SmartBall PWA is a detailed screening technology used for assessing the condition of metallic pipelines by identifying pipe sections (joint-to-joint) which exhibit increased levels of stress. The SmartBall tool was able to acoustically detect the presence and location of leaks and gas pockets. For force mains, gas pockets are of particular concern because they can result in internal hydrogen sulfide corrosion of pipe surface.

These force mains are currently being investigated using different techniques that include both non-destructive and destructive testing. The locations of the proposed testing were based on preliminary review of the force main routes, pipeline profile analysis, and other acoustic testing performed for two of the force mains.

The following testing techniques are being used to collect data as part of this project to determine existing pipe condition and remaining useful life:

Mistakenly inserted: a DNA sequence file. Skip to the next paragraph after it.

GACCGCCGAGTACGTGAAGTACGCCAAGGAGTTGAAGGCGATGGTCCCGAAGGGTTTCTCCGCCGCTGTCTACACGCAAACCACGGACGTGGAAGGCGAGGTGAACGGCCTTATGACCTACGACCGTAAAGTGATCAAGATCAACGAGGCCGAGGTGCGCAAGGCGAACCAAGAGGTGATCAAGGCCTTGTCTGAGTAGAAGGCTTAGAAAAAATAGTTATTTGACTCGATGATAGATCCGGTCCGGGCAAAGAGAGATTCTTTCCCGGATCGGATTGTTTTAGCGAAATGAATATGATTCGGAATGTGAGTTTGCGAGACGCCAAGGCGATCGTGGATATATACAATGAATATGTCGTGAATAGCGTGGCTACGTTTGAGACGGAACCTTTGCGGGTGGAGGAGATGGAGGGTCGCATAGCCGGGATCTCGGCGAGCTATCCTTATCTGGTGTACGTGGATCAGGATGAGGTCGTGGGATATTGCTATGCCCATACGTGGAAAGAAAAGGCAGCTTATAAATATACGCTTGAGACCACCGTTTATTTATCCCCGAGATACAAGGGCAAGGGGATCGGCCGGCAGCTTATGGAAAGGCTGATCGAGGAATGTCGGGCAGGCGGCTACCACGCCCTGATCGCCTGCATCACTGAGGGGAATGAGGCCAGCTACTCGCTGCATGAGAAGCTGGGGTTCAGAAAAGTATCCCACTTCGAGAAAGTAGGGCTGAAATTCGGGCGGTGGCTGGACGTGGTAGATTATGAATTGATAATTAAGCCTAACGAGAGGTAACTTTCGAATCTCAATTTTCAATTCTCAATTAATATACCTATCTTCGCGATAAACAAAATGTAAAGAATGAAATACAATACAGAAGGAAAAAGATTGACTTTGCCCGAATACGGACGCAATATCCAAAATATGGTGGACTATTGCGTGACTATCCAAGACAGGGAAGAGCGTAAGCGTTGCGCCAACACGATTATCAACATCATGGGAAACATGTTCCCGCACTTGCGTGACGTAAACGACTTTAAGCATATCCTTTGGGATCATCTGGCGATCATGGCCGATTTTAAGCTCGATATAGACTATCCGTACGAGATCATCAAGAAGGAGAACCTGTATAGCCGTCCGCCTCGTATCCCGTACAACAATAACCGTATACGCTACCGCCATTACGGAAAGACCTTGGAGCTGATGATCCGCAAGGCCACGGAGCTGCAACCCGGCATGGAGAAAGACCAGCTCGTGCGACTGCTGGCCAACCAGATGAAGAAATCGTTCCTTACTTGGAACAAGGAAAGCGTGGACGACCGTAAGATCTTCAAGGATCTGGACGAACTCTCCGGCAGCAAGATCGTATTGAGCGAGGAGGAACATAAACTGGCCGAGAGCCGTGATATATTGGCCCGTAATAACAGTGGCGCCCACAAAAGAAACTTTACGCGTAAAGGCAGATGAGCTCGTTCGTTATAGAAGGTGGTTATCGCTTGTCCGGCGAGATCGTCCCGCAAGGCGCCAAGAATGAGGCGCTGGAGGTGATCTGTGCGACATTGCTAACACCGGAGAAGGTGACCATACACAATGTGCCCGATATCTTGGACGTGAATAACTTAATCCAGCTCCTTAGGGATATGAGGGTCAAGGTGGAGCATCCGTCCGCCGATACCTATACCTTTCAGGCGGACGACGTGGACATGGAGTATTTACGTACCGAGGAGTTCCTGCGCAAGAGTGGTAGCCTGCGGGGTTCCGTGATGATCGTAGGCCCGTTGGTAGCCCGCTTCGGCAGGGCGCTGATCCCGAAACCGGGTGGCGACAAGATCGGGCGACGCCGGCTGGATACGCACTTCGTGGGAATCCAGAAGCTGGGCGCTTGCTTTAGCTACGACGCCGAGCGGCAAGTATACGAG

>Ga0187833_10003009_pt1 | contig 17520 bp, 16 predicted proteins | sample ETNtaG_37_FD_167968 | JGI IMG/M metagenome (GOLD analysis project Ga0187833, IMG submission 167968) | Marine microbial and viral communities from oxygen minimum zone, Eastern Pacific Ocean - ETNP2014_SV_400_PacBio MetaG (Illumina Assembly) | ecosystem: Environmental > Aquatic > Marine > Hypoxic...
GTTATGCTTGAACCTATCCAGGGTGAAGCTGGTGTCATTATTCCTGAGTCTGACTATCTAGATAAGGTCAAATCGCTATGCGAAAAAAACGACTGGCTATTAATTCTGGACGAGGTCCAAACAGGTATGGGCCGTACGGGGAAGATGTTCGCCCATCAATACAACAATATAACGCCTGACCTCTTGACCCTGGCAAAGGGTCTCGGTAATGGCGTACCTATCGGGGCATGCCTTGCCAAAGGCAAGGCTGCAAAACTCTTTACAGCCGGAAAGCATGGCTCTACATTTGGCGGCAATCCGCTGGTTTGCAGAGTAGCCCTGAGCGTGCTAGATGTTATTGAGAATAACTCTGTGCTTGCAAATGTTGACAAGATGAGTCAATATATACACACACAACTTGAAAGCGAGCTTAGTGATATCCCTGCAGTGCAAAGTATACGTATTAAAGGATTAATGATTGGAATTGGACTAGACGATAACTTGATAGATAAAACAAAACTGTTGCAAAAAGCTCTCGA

Ultrasonic Thickness Testing (UST)
To assess the remaining wall thickness of the FM piping, Hazen is using targeted UST testing, which is a non-destructive test that uses ultrasonic waves to measure material thickness.

At each test site, the pipe is tested at sixteen points around the pipe circumference—eight evenly-spaced test points in each of two rings separated along the pipe by approximately one foot. Thus, at each test site, two measurements shall be obtained at each 12:00, 1:30, 3:00, 4:30, 6:00, 7:30, 9:00, and 10:30 clock positions (facing in the direction of flow).

Coupon Removal Pipe
A short piece of FM pipe (12 to 18 inches) is removed and replaced at specified locations. The samples are collected so that the pipe interior can be visually examined to evaluate its condition—including the condition of the lining system, which is not detected by the UST testing.